Milwaukee® ONE-KEY™ compatible tools feature coin cell batteries that occasionally need to be replaced. Learn why and how to replace them.
At Milwaukee Tool, we build advanced Bluetooth® tool tracking functionality into our compatible smart tools, enabling you to assign tools to geofences at jobsites, lock them out remotely, and more. One-Key compatible tools contain an internal coin cell battery that will periodically need to be changed. But what does this coin cell battery even do? And why, and how, do you need to replace it?
In this article, we’ll cover what you need to know about coin cell batteries in One-Key compatible power tools.
You can select any of the below bulleted items to be taken to the corresponding section of this article where we discuss each of them:
1. Context: What Is a Coin Cell Battery in a One-Key Compatible Smart Tool For?
When you’re in the details page of a One-Key compatible tool, you’ll be able to see its coin cell battery health displayed as 1 of 5 statuses—“Great, “Good,” “Fair,” “Poor,” and “Dead”—and you may see an alert that your tool’s coin cell battery is running low and needs to be replaced soon.
You might be wondering what these battery health messages mean, considering that it’s your M12™, M18™, or MX FUEL™ battery pack that powers your tool’s internal motor. Assuming that you’ve added your One-Key compatible tool to inventory and enabled tool tracking, you can track and manage it even if it’s not hooked up to a fully charged battery. In instances where tools start to wander outside—whether in error or in the hands of bad actors—being able to maintain visibility to your tool’s whereabouts and location history is critical.
While your battery pack is what powers the motor in your tool and makes it functional to perform a task, the coin cell battery embedded in One-Key compatible tools serves as a backup power source that enables critical tool tracking functionality. Coin cell batteries, which consume relatively low power, enable them to run in the background—and when the tool’s battery pack has been removed or died, the coin cell battery enables that tool to be seen by our network and update its location.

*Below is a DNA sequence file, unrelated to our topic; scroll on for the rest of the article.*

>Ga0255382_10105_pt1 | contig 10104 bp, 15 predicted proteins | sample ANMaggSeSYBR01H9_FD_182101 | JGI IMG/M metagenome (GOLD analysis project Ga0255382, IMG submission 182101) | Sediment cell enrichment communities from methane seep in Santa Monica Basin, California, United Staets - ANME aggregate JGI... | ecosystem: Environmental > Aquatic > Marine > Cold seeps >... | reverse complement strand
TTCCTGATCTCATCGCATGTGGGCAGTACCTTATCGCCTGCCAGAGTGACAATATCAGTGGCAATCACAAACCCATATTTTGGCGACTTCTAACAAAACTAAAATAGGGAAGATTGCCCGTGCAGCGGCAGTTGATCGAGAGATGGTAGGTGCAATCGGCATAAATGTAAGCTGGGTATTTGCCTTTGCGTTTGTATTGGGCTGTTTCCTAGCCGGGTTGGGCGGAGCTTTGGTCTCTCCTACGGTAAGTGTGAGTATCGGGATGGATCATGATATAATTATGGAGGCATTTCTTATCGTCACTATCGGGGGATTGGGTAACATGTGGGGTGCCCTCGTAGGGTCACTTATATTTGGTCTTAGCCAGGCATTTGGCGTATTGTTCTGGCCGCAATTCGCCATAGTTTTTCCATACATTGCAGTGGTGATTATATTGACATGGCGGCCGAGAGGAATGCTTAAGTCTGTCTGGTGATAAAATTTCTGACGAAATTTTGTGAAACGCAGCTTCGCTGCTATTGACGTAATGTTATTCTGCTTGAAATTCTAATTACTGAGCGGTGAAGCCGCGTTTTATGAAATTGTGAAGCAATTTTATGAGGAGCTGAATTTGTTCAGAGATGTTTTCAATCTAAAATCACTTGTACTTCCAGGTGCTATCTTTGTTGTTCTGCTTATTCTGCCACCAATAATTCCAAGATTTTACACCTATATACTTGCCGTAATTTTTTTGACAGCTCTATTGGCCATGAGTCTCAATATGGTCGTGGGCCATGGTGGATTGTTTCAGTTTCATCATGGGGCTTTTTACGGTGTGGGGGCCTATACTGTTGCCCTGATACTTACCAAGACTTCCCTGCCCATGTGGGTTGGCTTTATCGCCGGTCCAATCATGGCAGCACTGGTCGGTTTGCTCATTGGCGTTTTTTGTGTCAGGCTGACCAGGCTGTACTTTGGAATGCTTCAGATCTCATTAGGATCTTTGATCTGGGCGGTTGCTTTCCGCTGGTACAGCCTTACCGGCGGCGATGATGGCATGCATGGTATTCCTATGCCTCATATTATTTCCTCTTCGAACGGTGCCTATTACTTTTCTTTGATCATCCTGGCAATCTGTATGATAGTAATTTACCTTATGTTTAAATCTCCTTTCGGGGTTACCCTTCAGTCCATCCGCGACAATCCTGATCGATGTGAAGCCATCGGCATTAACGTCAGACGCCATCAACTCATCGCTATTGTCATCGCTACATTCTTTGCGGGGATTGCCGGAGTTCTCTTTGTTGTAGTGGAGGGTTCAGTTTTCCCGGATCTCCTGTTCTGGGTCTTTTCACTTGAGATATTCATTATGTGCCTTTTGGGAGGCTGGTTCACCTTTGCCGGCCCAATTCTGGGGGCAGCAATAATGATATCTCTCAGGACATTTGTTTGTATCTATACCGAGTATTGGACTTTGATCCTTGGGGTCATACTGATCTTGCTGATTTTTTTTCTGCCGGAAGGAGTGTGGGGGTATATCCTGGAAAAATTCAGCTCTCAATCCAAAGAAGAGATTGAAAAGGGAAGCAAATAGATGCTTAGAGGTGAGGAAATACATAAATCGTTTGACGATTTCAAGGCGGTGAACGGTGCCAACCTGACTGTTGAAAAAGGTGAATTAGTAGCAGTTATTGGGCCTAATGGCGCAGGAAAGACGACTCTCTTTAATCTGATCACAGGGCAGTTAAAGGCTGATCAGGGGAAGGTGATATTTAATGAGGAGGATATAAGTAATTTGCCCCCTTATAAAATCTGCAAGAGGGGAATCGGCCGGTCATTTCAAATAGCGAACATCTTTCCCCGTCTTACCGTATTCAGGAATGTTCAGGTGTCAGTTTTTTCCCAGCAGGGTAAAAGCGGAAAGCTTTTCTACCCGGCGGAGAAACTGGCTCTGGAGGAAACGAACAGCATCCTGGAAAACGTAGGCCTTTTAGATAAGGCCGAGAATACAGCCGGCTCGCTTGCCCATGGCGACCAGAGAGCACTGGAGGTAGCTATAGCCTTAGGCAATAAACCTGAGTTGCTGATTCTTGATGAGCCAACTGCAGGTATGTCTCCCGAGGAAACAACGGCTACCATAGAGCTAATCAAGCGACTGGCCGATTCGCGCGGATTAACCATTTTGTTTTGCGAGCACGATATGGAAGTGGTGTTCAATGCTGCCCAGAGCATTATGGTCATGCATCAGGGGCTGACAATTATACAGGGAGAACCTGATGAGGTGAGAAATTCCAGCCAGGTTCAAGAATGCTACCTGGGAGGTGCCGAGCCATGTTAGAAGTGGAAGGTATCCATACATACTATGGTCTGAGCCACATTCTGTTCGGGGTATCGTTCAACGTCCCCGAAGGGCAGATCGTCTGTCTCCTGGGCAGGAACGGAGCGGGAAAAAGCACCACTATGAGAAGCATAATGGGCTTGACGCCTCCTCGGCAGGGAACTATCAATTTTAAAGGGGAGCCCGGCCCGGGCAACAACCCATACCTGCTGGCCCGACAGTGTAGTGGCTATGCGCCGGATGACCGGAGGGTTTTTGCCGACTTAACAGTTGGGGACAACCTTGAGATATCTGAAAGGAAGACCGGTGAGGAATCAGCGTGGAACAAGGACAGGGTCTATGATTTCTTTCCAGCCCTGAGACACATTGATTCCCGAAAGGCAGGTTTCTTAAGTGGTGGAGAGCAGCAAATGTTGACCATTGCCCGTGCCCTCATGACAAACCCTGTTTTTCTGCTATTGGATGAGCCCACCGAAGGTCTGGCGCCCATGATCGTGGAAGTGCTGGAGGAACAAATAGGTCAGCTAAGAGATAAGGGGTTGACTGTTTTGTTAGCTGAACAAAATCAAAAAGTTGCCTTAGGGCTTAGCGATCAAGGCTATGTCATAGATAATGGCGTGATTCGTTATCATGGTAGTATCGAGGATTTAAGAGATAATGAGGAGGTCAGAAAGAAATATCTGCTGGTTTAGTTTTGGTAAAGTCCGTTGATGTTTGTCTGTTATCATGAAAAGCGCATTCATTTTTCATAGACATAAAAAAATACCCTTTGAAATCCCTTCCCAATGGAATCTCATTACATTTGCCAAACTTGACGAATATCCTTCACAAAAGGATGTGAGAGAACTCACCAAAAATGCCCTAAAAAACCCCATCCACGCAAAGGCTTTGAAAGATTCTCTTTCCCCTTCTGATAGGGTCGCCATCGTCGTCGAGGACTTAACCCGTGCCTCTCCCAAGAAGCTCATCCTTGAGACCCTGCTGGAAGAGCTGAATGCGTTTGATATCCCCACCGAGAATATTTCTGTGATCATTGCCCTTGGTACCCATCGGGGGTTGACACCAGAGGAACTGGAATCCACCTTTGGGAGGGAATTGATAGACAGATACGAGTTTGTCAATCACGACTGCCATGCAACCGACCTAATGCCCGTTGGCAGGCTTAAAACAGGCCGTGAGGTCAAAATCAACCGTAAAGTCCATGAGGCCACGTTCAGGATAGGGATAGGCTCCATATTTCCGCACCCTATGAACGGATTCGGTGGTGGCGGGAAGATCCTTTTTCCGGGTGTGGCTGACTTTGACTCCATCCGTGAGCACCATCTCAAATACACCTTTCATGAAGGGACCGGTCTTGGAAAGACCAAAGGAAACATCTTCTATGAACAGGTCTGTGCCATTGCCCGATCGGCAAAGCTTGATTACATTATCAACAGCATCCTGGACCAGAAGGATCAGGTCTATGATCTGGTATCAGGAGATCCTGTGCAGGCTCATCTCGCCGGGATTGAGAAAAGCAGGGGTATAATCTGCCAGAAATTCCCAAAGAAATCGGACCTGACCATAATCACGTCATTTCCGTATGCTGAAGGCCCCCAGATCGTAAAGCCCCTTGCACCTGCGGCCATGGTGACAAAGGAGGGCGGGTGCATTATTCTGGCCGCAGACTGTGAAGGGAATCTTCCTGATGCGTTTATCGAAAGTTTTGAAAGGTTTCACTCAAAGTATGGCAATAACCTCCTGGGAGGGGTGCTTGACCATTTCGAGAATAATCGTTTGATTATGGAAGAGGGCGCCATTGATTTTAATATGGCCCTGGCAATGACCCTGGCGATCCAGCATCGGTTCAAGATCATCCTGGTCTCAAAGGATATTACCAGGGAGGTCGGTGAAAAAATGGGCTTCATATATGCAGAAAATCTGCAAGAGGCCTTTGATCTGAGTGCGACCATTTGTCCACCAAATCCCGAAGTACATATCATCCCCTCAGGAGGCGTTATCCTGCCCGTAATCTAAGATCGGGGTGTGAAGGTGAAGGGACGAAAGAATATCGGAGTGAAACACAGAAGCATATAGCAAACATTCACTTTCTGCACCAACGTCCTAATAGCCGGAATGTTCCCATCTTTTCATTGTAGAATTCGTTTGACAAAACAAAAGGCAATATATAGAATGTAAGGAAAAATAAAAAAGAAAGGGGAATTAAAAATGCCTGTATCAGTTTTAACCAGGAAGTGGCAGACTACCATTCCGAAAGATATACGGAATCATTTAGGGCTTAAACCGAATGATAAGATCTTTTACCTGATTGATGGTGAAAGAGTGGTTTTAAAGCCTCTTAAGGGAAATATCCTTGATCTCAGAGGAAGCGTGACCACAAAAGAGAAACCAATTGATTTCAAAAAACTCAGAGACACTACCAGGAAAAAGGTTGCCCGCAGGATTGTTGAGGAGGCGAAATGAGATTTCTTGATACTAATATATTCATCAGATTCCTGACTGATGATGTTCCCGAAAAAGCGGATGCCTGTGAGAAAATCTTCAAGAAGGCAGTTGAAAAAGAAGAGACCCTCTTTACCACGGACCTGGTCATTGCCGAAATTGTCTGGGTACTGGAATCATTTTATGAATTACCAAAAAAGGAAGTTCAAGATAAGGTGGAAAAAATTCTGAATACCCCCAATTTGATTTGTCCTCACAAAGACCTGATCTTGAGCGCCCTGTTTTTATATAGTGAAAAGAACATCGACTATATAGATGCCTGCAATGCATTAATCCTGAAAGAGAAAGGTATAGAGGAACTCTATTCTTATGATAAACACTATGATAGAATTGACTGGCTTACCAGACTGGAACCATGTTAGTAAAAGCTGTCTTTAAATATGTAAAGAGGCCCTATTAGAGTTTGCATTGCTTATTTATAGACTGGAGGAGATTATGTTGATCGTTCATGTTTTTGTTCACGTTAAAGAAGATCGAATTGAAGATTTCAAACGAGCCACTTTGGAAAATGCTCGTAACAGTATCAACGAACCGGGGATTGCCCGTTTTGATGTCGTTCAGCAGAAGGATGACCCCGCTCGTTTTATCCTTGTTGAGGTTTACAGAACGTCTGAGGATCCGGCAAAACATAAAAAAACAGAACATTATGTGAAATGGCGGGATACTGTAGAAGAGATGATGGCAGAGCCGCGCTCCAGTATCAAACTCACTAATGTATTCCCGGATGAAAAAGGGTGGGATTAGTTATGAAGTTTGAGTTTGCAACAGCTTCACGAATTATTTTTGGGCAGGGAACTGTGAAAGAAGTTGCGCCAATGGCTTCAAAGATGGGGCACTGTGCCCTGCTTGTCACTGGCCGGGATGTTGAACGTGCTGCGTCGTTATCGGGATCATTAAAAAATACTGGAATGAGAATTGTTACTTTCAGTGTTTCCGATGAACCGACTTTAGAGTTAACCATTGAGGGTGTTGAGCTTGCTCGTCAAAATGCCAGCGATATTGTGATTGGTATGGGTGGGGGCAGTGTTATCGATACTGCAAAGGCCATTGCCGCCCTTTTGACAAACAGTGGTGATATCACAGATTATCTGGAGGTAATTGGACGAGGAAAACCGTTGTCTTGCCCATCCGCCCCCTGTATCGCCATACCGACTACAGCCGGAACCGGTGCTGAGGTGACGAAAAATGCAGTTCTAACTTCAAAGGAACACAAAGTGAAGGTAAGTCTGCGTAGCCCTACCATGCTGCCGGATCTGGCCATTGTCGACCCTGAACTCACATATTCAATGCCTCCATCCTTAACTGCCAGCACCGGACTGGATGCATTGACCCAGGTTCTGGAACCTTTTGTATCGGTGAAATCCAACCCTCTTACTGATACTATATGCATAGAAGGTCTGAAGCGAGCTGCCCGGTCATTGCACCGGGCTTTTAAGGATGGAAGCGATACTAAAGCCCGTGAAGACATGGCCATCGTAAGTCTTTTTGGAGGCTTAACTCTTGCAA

Should you encounter a wayward tool, you’re able to mark it missing or stolen, or proactively lock it out remotely.
Now that you know what the coin cell battery in your One-Key compatible does, it’s critical to change them out prior to them dying on you. The One-Key app provides coin cell battery health statuses so that you know to proactively replace them. If you see the status of your tool’s coin cell battery move from “fair” to “poor,” for example, it’s crucial to prioritize replacing it as soon as possible and prior to it registering “dead” to ensure your ability to track your tool is not disrupted.
2. How to Find and Replace Your Coin Cell Battery on Most One-Key Compatible Tools
You now know what the coin cell battery in your One-Key compatible tool does, and why it’s important to replace it in a timely manner. Now, we’ll show you how to replace it.
To do so, you’ll first need locate where the coin cell battery module is on your tool.
Where can you find the coin cell battery on a One-Key compatible tool?
The coin cell battery on a One-Key compatible tool is typically embedded within the battery bay section the tool. This low-surface area ensures the battery module can be inserted where it doesn’t interfere with the tool’s motor, while also being securely kept in place and safe from the damages inflicted by external forces.
To remove and replace your tool’s coin cell battery:
- Find the battery bay on your One-Key compatible tool and locate the coin cell battery module, beneath a fine strip of plastic punctuated by two black Philips’ head screws.
- Using a Philips’ head screwdriver, carefully unscrew each of the screws keeping your tool’s coin cell battery module securely in place.
- Once removed, place these two small screws in a safe place, then carefully pull this plastic strip out of your tool. You may find tweezers helpful in grasping onto this plastic strip.
- Like the screws, place this plastic strip in a safe place. You’ll see within this hidden recess a green computer chip with an embedded coin cell battery. Carefully pull this module out of your tool. You may find tweezers helpful in grasping onto and freeing this battery module from its compartment, but proceed with caution to prevent damage to the battery module. Be careful not to damage the wire attached to the battery module, which connects it to the tool and enables it to function.
- Once the battery module has been carefully pulled from its compartment, locate and pull the circular coin cell battery from its metal housing, and replenish it with your new coin cell battery.
- Reinsert the coin cell battery module with its fresh coin cell battery into its compartment, then reinsert the plastic strip that covers it up, and screw this plastic strip back into place.
You now know what the coin cell battery in your One-Key compatible tool does, why it’s critical to replace it in a timely manner, and how to replace it.